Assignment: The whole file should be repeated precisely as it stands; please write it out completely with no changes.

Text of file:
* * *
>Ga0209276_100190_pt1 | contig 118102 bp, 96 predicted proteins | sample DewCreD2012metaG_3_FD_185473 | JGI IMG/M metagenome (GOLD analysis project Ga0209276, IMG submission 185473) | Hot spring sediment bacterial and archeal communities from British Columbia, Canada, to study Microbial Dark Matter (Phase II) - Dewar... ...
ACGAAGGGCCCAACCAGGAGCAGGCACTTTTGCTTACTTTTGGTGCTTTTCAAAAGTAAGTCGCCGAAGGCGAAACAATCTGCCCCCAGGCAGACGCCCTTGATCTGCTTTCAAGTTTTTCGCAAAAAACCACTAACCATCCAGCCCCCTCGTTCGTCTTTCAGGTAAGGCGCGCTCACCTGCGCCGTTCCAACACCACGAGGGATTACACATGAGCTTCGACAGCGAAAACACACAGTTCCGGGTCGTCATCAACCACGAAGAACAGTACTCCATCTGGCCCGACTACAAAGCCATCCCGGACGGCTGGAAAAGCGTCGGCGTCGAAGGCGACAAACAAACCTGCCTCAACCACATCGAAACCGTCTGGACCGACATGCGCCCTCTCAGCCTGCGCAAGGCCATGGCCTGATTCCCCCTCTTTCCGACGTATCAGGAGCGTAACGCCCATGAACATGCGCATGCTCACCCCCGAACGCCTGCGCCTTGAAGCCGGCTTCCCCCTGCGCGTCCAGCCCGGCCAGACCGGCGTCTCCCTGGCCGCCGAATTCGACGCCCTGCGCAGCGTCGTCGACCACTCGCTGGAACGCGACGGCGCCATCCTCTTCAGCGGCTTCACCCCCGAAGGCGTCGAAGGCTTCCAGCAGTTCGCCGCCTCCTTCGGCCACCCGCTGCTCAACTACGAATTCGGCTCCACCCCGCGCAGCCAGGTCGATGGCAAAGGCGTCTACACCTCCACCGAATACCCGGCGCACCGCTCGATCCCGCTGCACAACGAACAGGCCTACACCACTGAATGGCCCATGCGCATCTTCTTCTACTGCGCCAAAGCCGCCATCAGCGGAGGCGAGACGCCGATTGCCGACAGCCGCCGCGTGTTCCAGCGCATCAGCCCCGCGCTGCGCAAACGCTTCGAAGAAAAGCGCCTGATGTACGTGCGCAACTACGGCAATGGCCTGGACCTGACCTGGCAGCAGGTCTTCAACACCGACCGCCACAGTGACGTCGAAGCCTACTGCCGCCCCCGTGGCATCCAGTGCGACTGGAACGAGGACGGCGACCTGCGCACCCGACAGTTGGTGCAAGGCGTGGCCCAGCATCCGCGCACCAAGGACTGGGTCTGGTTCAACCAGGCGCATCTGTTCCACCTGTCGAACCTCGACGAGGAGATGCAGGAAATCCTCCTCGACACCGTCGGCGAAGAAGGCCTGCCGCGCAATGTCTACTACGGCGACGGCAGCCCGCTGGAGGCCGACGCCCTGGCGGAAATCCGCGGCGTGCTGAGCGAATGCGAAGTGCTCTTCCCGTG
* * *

>Ga0209276_100190_pt1 | contig 118102 bp, 96 predicted proteins | sample DewCreD2012metaG_3_FD_185473 | JGI IMG/M metagenome (GOLD analysis project Ga0209276, IMG submission 185473) | Hot spring sediment bacterial and archeal communities from British Columbia, Canada, to study Microbial Dark Matter (Phase II) - Dewar... ...
ACGAAGGGCCCAACCAGGAGCAGGCACTTTTGCTTACTTTTGGTGCTTTTCAAAAGTAAGTCGCCGAAGGCGAAACAATCTGCCCCCAGGCAGACGCCCTTGATCTGCTTTCAAGTTTTTCGCAAAAAACCACTAACCATCCAGCCCCCTCGTTCGTCTTTCAGGTAAGGCGCGCTCACCTGCGCCGTTCCAACACCACGAGGGATTACACATGAGCTTCGACAGCGAAAACACACAGTTCCGGGTCGTCATCAACCACGAAGAACAGTACTCCATCTGGCCCGACTACAAAGCCATCCCGGACGGCTGGAAAAGCGTCGGCGTCGAAGGCGACAAACAAACCTGCCTCAACCACATCGAAACCGTCTGGACCGACATGCGCCCTCTCAGCCTGCGCAAGGCCATGGCCTGATTCCCCCTCTTTCCGACGTATCAGGAGCGTAACGCCCATGAACATGCGCATGCTCACCCCCGAACGCCTGCGCCTTGAAGCCGGCTTCCCCCTGCGCGTCCAGCCCGGCCAGACCGGCGTCTCCCTGGCCGCCGAATTCGACGCCCTGCGCAGCGTCGTCGACCACTCGCTGGAACGCGACGGCGCCATCCTCTTCAGCGGCTTCACCCCCGAAGGCGTCGAAGGCTTCCAGCAGTTCGCCGCCTCCTTCGGCCACCCGCTGCTCAACTACGAATTCGGCTCCACCCCGCGCAGCCAGGTCGATGGCAAAGGCGTCTACACCTCCACCGAATACCCGGCGCACCGCTCGATCCCGCTGCACAACGAACAGGCCTACACCACTGAATGGCCCATGCGCATCTTCTTCTACTGCGCCAAAGCCGCCATCAGCGGAGGCGAGACGCCGATTGCCGACAGCCGCCGCGTGTTCCAGCGCATCAGCCCCGCGCTGCGCAAACGCTTCGAAGAAAAGCGCCTGATGTACGTGCGCAACTACGGCAATGGCCTGGACCTGACCTGGCAGCAGGTCTTCAACACCGACCGCCACAGTGACGTCGAAGCCTACTGCCGCCCCCGTGGCATCCAGTGCGACTGGAACGAGGACGGCGACCTGCGCACCCGACAGTTGGTGCAAGGCGTGGCCCAGCATCCGCGCACCAAGGACTGGGTCTGGTTCAACCAGGCGCATCTGTTCCACCTGTCGAACCTCGACGAGGAGATGCAGGAAATCCTCCTCGACACCGTCGGCGAAGAAGGCCTGCCGCGCAATGTCTACTACGGCGACGGCAGCCCGCTGGAGGCCGACGCCCTGGCGGAAATCCGCGGCGTGCTGAGCGAATGCGAAGTGCTCTTCCCGTG